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Santa Ana
Unified School District
Dennis Cole, Principal
2000 North Bristol Street
Santa Ana, CA 92706

Phone: 714.972.7800
Fax: 714.972.7899

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Principal's Message

Mr. Dennis Cole   Mendez Continuing Excellence

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The 2013-2014 school year is well under way, with great plans to continue our tradition of excellence here at Mendez. At our Back to School Evening celebration, we had record numbers of parents come and see the outstanding learning happening in our classroom. One parent shared, “I love all my son’s teachers. They really expect a lot from him, but make the classes fun.” I know this is true in all our classrooms. Mendez scholars – both students and staff – are special.

This year our focus is on Collaborative Academic Conversations. Students are working together on creative problem solving tasks with an emphasis on critical thinking. These skills are the recommended 21st century skills from international experts which will prepare your students for their college and careers in the future. I know our Mendez Mustangs will go far, and we are excited to be preparing them to make a difference in their world.

- Mr. Cole

Mendez Family

Gonzalo and Felicitas Mendez
Gonzalo and Felicitas Mendez


        GONZALO AND FELICITAS MENDEZ were like so many other Mexican American families living in California in the 1940’s. Gonzalo and Felicitas Mendez faced discrimination at all levels of society. After the Treaty of Guadalupe Hidalgo of 1848 ceded California and the Southwest to the United States, Mexican American families saw little hope of achieving equality with their Anglo counterparts. Mr. and Mrs. Mendez were hurt by the discrimination they encountered on a daily basis. But it hurt them even more when they saw their children become victims of this discrimination. After one hundred years of California’s Mexican American children being relegated to an inferior education, Gonzalo and Felicitas Mendez decided to do something about it.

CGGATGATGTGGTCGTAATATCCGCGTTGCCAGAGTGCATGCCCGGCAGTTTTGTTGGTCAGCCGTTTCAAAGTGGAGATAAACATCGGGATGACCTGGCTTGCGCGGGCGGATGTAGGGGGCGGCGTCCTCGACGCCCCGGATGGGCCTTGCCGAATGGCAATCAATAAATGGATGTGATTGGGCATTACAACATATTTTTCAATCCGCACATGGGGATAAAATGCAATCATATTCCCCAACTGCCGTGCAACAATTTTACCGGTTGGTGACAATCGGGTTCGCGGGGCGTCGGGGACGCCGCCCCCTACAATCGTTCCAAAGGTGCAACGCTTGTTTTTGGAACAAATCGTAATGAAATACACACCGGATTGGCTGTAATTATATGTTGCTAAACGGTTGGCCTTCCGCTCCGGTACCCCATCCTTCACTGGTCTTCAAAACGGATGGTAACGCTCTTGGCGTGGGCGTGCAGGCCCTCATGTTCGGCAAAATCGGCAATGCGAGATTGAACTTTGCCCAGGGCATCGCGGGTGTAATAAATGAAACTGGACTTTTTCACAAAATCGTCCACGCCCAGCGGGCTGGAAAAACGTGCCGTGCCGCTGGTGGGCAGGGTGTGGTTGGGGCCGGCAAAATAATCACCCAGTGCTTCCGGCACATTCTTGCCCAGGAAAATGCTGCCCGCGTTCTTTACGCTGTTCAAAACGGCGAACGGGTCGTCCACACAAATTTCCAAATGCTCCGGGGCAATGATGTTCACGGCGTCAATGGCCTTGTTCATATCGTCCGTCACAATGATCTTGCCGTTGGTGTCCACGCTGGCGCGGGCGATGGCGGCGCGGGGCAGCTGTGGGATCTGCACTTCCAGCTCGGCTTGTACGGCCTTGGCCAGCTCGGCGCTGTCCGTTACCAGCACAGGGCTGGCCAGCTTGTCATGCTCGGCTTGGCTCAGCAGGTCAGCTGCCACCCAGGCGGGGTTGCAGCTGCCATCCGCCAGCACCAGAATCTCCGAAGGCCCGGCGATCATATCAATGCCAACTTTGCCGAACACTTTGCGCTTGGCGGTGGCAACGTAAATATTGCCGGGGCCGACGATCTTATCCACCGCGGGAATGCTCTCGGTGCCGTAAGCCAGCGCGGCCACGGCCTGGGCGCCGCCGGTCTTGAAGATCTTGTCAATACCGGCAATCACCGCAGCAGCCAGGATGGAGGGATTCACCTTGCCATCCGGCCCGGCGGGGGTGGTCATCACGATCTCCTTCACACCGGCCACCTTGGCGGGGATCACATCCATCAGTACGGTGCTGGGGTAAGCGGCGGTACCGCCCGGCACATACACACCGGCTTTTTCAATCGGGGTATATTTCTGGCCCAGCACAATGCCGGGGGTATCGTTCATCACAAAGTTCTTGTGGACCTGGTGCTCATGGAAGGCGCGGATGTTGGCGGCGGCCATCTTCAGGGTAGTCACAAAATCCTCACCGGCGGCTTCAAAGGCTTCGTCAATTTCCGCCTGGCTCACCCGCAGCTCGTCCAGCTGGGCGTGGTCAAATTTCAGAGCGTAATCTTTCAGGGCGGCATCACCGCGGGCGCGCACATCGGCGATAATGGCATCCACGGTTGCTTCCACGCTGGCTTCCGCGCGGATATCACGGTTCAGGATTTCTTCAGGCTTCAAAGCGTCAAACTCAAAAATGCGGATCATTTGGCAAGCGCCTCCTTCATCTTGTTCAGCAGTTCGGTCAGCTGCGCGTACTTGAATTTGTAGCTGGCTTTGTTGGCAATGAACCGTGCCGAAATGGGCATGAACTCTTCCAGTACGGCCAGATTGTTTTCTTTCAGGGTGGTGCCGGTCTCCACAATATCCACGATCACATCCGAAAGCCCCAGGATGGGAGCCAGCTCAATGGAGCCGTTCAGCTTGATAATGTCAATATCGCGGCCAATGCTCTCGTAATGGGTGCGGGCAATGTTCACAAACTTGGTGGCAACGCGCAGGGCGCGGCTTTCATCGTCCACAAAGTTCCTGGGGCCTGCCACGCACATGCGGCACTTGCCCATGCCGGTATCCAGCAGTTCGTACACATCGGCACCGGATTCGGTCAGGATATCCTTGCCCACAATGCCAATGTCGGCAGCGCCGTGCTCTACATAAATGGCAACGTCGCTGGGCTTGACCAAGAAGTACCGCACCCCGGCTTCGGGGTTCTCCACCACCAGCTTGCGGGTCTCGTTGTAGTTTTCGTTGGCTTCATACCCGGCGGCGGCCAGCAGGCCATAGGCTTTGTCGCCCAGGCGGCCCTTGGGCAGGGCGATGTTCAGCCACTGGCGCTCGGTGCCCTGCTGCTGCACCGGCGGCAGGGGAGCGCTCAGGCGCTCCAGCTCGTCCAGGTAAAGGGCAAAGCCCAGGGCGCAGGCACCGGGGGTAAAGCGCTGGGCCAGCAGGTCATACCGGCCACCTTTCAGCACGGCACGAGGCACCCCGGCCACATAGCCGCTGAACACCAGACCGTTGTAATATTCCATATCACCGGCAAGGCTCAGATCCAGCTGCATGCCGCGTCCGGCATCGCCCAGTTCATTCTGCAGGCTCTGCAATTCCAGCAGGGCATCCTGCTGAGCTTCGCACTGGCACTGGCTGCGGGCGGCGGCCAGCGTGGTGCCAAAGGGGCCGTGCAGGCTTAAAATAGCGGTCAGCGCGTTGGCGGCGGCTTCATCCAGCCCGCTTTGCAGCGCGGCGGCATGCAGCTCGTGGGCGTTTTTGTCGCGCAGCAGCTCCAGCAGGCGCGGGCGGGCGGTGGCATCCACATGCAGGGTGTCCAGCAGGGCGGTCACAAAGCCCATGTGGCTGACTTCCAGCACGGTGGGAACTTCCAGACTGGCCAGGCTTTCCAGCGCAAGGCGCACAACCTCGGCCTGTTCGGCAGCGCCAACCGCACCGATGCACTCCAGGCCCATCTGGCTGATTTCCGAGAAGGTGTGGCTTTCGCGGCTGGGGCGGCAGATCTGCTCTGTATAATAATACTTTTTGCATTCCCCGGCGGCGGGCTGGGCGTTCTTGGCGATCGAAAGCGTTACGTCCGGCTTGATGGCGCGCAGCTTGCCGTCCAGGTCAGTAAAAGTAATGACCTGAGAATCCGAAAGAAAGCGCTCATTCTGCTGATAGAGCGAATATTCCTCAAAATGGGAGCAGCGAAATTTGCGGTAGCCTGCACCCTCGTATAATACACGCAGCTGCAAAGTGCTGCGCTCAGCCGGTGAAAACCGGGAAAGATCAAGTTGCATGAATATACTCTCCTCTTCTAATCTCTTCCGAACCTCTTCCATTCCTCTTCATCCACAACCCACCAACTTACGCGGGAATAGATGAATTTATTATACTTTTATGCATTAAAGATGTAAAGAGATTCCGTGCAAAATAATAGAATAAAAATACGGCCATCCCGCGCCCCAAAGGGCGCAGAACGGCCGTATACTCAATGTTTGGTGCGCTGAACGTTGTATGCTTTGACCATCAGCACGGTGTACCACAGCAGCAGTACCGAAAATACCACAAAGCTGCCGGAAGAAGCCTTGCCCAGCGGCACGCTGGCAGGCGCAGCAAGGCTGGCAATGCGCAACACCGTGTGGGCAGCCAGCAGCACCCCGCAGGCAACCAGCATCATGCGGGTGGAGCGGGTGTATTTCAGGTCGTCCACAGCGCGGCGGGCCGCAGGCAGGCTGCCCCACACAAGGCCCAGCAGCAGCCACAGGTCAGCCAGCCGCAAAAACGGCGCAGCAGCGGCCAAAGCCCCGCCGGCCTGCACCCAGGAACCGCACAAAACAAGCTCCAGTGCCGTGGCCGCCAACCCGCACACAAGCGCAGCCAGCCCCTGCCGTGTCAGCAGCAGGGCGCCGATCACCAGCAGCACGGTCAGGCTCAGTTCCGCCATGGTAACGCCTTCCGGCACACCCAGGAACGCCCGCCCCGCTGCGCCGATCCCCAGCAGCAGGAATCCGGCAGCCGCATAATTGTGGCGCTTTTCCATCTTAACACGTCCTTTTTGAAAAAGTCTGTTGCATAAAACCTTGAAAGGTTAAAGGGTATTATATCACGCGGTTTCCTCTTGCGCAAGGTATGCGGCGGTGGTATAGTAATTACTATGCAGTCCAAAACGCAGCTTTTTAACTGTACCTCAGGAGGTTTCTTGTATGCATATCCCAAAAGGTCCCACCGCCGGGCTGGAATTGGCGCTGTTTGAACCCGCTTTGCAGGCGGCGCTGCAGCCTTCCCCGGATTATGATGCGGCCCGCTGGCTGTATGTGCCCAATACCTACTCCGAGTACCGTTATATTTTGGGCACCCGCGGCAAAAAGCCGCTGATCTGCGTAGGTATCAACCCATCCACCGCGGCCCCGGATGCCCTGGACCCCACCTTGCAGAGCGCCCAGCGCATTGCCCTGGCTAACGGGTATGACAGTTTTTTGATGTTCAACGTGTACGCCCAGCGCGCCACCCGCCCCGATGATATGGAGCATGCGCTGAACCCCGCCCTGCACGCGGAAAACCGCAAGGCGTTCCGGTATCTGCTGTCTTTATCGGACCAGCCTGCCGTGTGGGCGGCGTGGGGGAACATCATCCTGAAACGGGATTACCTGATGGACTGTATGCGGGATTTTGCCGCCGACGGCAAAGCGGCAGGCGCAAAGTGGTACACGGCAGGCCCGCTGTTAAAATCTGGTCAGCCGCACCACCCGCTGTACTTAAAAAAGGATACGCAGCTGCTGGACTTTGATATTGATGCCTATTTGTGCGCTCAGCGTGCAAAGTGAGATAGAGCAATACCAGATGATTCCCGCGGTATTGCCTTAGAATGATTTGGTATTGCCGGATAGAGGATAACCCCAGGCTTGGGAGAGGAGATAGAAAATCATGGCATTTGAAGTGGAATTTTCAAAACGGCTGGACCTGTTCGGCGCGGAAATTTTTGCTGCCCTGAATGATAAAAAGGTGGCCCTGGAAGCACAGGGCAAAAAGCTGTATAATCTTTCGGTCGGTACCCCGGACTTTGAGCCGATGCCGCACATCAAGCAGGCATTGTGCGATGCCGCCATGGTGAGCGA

Gonzalo was a tenant farmer living in the Westminster area of Southern California. Mendez and his wife, Felicitas, decided that neither they nor their children were going to be treated as second class citizens. In early 1945, they organized a group of parents to take on the Orange County School and stop its practice of keeping Mexican American children segregated from Anglo children. While Anglo children attended academically oriented classes in modern buildings using new books, Mexican American children attend vocationally oriented classes in old buildings using inferior books.

        Gonzalo and Felicitas Mendez knew that a legal fight against awell entrenched segregationist educational system was going to be tough. This did not stop them. A civil rights attorney was hired andthe lawsuit was filed in the federal courts in Los Angeles. The lawsuit named five Mexican American families, including the Mendez family as plaintiffs.The lawsuit, entitled Mendez V. Westminster, asked the court to issue an injunction ordering the integration of the school district.The lawsuit argued that segregation based on national origin violated the United States Constitution. The case was won but the district appealed. On April 14, 1947, the 9th Circuit U.S. Court of Appeals ruled in favor of the Mexican American families.

        Eight years after Mendez V. Westminster, the then future Justice of the Supreme Court, Thurgood Marshall, argued the famous case of Brown V. Board of Education. The Brown case outlawed the “separate but equal” education throughout the United States. In arguing his case, Marshall relied on Mendez V. Westminster as legal precedent.

        Because of their bravery and dedication, Gonzalo and Felicitas Mendez opened the door for a better education not only for children in California, but for children throughout the United States. Their efforts have been recently recognized and honored by groups like the Los Angeles Mexican American Bar Association.

        On December 3, 1997, the Santa Ana School Board, the same school district that once practiced segregation, dedicated the Gonzalo and Felicitas Mendez Fundamental Intermediate School. Mendez Fundamental Intermediate School is a school of choice. All students have the opportunity to receive a quality and enriched curriculum, regardless of the language they speak or the color of their skin.
For More information check the School Pride section under Our School.

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